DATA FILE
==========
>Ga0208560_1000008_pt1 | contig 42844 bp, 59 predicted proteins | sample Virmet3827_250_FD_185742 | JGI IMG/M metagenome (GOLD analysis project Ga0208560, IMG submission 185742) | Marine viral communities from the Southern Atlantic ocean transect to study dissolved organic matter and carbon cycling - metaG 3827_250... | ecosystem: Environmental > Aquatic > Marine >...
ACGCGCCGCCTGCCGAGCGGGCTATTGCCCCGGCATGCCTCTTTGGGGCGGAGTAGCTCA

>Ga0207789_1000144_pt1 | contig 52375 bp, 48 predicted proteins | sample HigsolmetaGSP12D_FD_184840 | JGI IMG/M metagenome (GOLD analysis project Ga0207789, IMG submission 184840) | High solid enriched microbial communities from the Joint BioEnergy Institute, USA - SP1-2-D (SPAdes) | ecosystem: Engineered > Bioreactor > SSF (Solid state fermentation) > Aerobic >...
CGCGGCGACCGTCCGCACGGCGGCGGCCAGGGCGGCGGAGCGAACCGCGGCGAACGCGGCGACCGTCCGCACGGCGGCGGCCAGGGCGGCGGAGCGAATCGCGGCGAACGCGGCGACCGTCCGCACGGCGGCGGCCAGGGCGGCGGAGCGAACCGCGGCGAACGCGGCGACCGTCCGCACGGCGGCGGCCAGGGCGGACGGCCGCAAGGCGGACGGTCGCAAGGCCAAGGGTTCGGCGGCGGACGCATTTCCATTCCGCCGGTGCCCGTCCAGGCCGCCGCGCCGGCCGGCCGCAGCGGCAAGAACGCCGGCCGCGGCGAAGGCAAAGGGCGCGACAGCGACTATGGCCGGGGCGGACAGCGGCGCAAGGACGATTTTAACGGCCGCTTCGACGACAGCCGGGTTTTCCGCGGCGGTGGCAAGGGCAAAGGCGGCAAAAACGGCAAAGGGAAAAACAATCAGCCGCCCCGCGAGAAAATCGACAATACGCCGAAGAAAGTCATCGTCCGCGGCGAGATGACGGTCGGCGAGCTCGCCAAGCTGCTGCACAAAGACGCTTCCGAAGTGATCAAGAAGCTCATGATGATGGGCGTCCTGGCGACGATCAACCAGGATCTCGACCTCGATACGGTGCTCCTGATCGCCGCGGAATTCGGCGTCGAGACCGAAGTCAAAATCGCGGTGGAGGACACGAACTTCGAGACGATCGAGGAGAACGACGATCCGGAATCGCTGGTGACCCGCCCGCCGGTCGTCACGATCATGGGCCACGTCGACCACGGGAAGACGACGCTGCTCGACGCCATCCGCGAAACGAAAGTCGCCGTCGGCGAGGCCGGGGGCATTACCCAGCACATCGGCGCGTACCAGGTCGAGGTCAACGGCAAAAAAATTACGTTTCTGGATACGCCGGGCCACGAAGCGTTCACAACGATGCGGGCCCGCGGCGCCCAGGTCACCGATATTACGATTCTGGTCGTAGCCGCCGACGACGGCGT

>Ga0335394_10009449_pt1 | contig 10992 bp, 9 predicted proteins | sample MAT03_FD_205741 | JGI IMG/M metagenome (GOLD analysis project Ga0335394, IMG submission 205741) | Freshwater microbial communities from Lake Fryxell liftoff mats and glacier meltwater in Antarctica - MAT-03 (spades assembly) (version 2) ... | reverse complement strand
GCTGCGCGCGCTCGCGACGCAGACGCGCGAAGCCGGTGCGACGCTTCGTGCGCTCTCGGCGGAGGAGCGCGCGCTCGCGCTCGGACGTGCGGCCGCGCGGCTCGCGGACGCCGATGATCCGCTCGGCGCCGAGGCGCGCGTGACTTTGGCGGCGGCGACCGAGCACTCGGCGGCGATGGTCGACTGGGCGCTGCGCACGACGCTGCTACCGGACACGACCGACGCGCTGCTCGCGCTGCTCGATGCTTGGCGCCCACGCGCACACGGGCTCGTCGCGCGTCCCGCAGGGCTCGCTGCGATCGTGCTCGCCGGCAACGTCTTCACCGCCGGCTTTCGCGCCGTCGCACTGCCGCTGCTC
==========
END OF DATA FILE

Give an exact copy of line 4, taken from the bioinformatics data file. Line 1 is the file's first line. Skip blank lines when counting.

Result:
CGCGGCGACCGTCCGCACGGCGGCGGCCAGGGCGGCGGAGCGAACCGCGGCGAACGCGGCGACCGTCCGCACGGCGGCGGCCAGGGCGGCGGAGCGAATCGCGGCGAACGCGGCGACCGTCCGCACGGCGGCGGCCAGGGCGGCGGAGCGAACCGCGGCGAACGCGGCGACCGTCCGCACGGCGGCGGCCAGGGCGGACGGCCGCAAGGCGGACGGTCGCAAGGCCAAGGGTTCGGCGGCGGACGCATTTCCATTCCGCCGGTGCCCGTCCAGGCCGCCGCGCCGGCCGGCCGCAGCGGCAAGAACGCCGGCCGCGGCGAAGGCAAAGGGCGCGACAGCGACTATGGCCGGGGCGGACAGCGGCGCAAGGACGATTTTAACGGCCGCTTCGACGACAGCCGGGTTTTCCGCGGCGGTGGCAAGGGCAAAGGCGGCAAAAACGGCAAAGGGAAAAACAATCAGCCGCCCCGCGAGAAAATCGACAATACGCCGAAGAAAGTCATCGTCCGCGGCGAGATGACGGTCGGCGAGCTCGCCAAGCTGCTGCACAAAGACGCTTCCGAAGTGATCAAGAAGCTCATGATGATGGGCGTCCTGGCGACGATCAACCAGGATCTCGACCTCGATACGGTGCTCCTGATCGCCGCGGAATTCGGCGTCGAGACCGAAGTCAAAATCGCGGTGGAGGACACGAACTTCGAGACGATCGAGGAGAACGACGATCCGGAATCGCTGGTGACCCGCCCGCCGGTCGTCACGATCATGGGCCACGTCGACCACGGGAAGACGACGCTGCTCGACGCCATCCGCGAAACGAAAGTCGCCGTCGGCGAGGCCGGGGGCATTACCCAGCACATCGGCGCGTACCAGGTCGAGGTCAACGGCAAAAAAATTACGTTTCTGGATACGCCGGGCCACGAAGCGTTCACAACGATGCGGGCCCGCGGCGCCCAGGTCACCGATATTACGATTCTGGTCGTAGCCGCCGACGACGGCGT